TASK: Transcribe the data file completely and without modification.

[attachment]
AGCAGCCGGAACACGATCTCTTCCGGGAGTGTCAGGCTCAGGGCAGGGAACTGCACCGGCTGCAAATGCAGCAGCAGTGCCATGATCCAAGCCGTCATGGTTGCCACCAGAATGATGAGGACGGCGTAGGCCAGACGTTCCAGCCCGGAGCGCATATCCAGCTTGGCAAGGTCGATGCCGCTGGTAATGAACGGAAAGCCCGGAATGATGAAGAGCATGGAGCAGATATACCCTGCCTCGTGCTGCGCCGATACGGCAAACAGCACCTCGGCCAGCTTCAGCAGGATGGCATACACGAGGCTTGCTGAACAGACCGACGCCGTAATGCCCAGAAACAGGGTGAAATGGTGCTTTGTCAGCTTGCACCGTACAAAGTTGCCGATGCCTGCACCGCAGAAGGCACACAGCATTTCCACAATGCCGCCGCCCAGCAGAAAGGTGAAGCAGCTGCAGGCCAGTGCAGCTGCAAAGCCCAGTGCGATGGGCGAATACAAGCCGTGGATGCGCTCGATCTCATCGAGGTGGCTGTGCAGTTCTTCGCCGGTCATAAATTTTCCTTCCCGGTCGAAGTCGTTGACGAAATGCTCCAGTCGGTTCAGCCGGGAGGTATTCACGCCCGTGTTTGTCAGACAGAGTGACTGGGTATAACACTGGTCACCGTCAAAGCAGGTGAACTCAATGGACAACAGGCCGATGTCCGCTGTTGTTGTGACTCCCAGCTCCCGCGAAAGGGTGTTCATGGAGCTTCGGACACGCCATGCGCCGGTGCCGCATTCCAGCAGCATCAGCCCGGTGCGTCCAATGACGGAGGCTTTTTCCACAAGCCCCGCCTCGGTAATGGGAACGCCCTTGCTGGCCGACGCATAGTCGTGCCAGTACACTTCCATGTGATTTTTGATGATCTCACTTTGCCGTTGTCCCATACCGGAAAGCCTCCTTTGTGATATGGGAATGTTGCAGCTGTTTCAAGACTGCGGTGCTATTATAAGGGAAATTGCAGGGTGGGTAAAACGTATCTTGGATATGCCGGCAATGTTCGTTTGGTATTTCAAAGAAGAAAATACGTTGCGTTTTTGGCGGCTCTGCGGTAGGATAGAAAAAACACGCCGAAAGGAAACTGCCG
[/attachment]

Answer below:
AGCAGCCGGAACACGATCTCTTCCGGGAGTGTCAGGCTCAGGGCAGGGAACTGCACCGGCTGCAAATGCAGCAGCAGTGCCATGATCCAAGCCGTCATGGTTGCCACCAGAATGATGAGGACGGCGTAGGCCAGACGTTCCAGCCCGGAGCGCATATCCAGCTTGGCAAGGTCGATGCCGCTGGTAATGAACGGAAAGCCCGGAATGATGAAGAGCATGGAGCAGATATACCCTGCCTCGTGCTGCGCCGATACGGCAAACAGCACCTCGGCCAGCTTCAGCAGGATGGCATACACGAGGCTTGCTGAACAGACCGACGCCGTAATGCCCAGAAACAGGGTGAAATGGTGCTTTGTCAGCTTGCACCGTACAAAGTTGCCGATGCCTGCACCGCAGAAGGCACACAGCATTTCCACAATGCCGCCGCCCAGCAGAAAGGTGAAGCAGCTGCAGGCCAGTGCAGCTGCAAAGCCCAGTGCGATGGGCGAATACAAGCCGTGGATGCGCTCGATCTCATCGAGGTGGCTGTGCAGTTCTTCGCCGGTCATAAATTTTCCTTCCCGGTCGAAGTCGTTGACGAAATGCTCCAGTCGGTTCAGCCGGGAGGTATTCACGCCCGTGTTTGTCAGACAGAGTGACTGGGTATAACACTGGTCACCGTCAAAGCAGGTGAACTCAATGGACAACAGGCCGATGTCCGCTGTTGTTGTGACTCCCAGCTCCCGCGAAAGGGTGTTCATGGAGCTTCGGACACGCCATGCGCCGGTGCCGCATTCCAGCAGCATCAGCCCGGTGCGTCCAATGACGGAGGCTTTTTCCACAAGCCCCGCCTCGGTAATGGGAACGCCCTTGCTGGCCGACGCATAGTCGTGCCAGTACACTTCCATGTGATTTTTGATGATCTCACTTTGCCGTTGTCCCATACCGGAAAGCCTCCTTTGTGATATGGGAATGTTGCAGCTGTTTCAAGACTGCGGTGCTATTATAAGGGAAATTGCAGGGTGGGTAAAACGTATCTTGGATATGCCGGCAATGTTCGTTTGGTATTTCAAAGAAGAAAATACGTTGCGTTTTTGGCGGCTCTGCGGTAGGATAGAAAAAACACGCCGAAAGGAAACTGCCG